Brad's Reviews > A Tale of Two Cities

A Tale of Two Cities by Charles Dickens
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Mar 22, 09

bookshelves: most-hated, classic

A painful beast of a book. It took me five attempts to get past page one hundred, and when I finally did break that barrier I pressed on until the very end so that I didn't have to suffer ever again.

Dickens is a problem for me. I admit it freely.

There was a time, many years ago, when I was a fan. I read Great Expectations for the first time in grade four, and I was in love with the book and Dickens. And I imagine that some part of my social consciousness, which wasn't a gift from my parents, was planted with the seeds of Dickens.

Over the years, though, Dickens and I have grown apart.

I don't mean that I have "outgrown" him in any sort of condescending manner. It's not the sort of thing I expect anyone else to do, nor is it something that I blame fully on Dickens. No, we've grown apart as many couples do when one person changes through life and experience and the other remains constant.

I have become a radical over the years, and Dickens...well, he's still as bourgeois left as ever, and we're not compatible any more. He venerates the comforts of the middle class; he expounds the virtues of law and order and charity; he attacks the indignities of the abuses of power but only offers imaginary methods for overcoming them, mythologizing the bourgeoisie's ability to overthrow the things that ail us; he vilifies those who seek more radical solutions; and, whether he admits it or not, he still believes in the superiority of nobility and noble blood.

So when he starts to attack the revolutionaries in Paris and uses it to illustrate the "superiority" of civilized English behavior, when Dickens' moral soapbox weighs heavier than his plot, I begin to tune out of his lecture, and A Tale of Two Cities makes me increasingly angry from page to page.

I recognize Dickens' talent. I still love his prose. And I get why people love this book, and maybe even why you do, kind reader, but I can't stand it (and I am finding it increasingly difficult to like any of his work anymore).

I may burn this someday. But I have fully annotated the version I own and while I can burn the words of others (it's the radical in me), my lovely inner narcissist simply can't burn words of my own (unless it is for catharsis). So A Tale of Two Cities will likely survive on my shelf until I die, mocking me from its high perch in my office, whispering that a catharsis that may never come just may be necessary.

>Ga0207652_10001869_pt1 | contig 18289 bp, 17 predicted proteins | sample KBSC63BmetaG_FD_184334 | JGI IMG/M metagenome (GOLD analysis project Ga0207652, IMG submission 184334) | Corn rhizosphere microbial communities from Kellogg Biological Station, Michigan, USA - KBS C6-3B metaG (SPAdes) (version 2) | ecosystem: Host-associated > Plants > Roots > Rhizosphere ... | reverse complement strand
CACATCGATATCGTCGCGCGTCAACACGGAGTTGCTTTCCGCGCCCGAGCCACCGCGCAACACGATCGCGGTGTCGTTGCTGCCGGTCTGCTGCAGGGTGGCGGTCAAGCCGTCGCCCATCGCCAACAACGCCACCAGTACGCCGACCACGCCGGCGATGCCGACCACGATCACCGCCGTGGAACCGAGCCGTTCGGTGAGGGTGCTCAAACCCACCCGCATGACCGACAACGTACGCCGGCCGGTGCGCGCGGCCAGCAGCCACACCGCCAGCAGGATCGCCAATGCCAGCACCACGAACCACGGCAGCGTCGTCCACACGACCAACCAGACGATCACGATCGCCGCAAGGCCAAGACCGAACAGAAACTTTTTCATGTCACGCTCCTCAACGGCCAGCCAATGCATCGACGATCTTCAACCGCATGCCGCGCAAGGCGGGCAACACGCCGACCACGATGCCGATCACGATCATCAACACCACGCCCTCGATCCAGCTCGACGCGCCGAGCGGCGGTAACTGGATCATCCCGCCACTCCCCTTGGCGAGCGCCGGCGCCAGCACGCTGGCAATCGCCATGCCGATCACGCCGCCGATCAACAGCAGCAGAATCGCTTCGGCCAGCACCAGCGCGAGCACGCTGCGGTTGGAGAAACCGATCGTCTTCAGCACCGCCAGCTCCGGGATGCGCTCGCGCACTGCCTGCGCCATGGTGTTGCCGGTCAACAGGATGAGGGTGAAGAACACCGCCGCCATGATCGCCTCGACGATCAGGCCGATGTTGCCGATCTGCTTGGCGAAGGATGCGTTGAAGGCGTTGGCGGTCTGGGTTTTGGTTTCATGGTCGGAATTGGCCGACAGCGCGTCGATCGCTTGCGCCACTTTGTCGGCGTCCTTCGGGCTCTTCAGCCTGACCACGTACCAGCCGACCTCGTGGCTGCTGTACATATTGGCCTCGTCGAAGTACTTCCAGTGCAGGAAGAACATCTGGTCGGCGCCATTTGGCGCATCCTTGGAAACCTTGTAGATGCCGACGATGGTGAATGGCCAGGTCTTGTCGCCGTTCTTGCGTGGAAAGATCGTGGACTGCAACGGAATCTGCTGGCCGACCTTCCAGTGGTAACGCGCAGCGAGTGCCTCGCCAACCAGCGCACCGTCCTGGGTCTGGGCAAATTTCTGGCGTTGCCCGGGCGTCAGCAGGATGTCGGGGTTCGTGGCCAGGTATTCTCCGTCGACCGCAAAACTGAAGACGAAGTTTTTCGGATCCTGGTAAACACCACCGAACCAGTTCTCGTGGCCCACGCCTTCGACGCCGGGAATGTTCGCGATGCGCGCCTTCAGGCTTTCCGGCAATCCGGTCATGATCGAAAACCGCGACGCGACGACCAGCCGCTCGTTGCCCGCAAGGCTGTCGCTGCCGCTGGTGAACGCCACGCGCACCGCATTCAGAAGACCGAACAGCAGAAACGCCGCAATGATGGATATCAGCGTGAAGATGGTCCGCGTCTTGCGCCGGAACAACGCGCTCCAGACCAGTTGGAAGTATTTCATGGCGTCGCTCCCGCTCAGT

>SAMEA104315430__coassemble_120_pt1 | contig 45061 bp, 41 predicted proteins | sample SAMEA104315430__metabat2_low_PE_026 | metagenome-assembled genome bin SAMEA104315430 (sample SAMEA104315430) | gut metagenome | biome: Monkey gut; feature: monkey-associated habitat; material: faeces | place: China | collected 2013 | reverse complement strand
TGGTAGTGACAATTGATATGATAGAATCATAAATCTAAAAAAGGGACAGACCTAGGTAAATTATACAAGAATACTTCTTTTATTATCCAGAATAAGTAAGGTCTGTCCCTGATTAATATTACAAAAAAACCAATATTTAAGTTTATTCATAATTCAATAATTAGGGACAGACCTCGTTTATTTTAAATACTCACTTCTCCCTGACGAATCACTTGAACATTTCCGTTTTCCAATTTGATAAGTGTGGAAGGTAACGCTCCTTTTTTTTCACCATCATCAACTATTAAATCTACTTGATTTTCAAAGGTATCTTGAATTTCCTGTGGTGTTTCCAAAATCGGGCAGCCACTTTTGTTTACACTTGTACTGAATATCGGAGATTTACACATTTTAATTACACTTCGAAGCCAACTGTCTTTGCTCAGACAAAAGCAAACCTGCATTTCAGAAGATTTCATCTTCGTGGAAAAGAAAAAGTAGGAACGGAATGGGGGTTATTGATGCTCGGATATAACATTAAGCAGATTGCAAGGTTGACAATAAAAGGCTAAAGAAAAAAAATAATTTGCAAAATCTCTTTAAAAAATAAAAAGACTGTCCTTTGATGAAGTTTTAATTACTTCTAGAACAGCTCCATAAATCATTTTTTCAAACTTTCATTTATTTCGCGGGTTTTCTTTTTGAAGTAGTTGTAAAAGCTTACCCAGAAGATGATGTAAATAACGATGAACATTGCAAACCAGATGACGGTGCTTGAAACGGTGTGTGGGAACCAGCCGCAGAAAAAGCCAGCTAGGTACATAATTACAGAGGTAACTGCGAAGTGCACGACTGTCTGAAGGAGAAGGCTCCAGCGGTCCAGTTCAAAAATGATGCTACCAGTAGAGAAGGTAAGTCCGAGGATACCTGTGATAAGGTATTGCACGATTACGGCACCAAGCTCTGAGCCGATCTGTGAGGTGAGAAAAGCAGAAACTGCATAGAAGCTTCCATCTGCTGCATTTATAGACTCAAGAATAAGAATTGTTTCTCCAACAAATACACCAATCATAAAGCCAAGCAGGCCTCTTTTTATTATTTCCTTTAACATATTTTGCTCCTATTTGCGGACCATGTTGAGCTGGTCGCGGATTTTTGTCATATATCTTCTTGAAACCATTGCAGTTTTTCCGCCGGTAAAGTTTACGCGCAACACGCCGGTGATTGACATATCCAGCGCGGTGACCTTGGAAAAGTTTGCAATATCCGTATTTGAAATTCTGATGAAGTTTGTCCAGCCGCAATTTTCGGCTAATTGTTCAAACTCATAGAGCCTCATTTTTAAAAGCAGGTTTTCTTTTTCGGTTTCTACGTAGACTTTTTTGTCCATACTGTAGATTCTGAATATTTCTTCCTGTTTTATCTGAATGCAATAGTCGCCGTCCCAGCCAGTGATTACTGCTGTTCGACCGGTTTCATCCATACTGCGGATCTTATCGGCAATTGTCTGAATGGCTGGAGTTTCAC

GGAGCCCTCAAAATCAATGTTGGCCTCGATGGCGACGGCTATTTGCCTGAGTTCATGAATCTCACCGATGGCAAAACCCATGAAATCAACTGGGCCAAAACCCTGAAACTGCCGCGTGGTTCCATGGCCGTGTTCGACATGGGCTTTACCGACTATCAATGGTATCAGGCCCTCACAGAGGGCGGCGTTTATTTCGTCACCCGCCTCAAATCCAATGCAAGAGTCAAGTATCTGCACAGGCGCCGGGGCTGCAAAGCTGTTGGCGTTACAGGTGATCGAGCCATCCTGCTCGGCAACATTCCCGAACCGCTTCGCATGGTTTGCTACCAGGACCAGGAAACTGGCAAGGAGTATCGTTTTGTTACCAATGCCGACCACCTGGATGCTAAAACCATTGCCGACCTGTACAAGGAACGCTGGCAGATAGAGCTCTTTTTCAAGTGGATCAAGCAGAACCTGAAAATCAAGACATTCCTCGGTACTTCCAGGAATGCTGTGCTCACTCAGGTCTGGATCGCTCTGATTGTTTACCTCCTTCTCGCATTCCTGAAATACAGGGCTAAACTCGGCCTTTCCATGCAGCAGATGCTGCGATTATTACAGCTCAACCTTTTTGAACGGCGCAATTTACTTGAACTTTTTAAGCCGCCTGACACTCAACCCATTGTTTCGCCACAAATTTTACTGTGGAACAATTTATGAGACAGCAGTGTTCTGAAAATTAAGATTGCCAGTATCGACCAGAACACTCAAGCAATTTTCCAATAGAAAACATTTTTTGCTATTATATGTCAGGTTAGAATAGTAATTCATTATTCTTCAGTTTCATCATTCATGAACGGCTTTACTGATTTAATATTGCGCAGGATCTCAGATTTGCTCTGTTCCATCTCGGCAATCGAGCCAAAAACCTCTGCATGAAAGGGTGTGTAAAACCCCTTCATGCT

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Comments (showing 1-37 of 37) (37 new)

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message 1: by Sandi (new)

Sandi I admire you for even being able to make it through this tome.


message 2: by Brad (new) - rated it 1 star

Brad Hahaha...thanks, Sandi. Now I have David Copperfield sitting there on my to-read pile. I am a sucker for punishment apparently.


message 3: by Trevor (new)

Trevor I struggled with this and stopped and never restarted at about he same place you stopped the first few times. But I don't like Dickens. I find him very heavy handed and his editorialising gets in the way for me.


Susanna - Censored by GoodReads I like Dickens; but I think this is easily his worst novel.


message 5: by [deleted user] (new)

Review from my daughter, who had to read it for her English class: "It sucked."


message 7: by Brad (new) - rated it 1 star

Brad Here I thought everyone was going to be appalled by my disdain, and lookee here...actual support. Thank your daughter for me, M.


Lori (Hellian) I remember loving this book in middle school, so I tried to reread a few years ago, gave up because I was bored silly. I've tried to read other Dickens, but again got bored. There. I've said it. I find Dickens boring. *gasp*


message 9: by Brad (last edited Mar 22, 2009 03:41PM) (new) - rated it 1 star

Brad Wow! I may have started something here. Maybe we should start an anti-Dickens group and pick one book a year to bitch about non-stop.


Lori (Hellian) But that would require we read the book!


message 11: by Brad (new) - rated it 1 star

Brad maybe we could each take a chapter and report back on what we've read. then we wouldn't have to and we could still bitch about it.


message 12: by Debbie (new)

Debbie Moorhouse I like Tale of Two Cities. La! I also think the evocation of childhood in David Copperfield is some of the best writing ever on that subject. But la again!


message 13: by Brad (new) - rated it 1 star

Brad Hahaha! I knew I'd bring somebody out as a fan of Dickens when I said, "Here I thought everyone was going to be appalled by my disdain, and lookee here...actual support." I do like Great Expectations, still.


message 14: by Debbie (new)

Debbie Moorhouse Hah! :D

Great Expectations is a master work.


message 15: by Emilly R (new)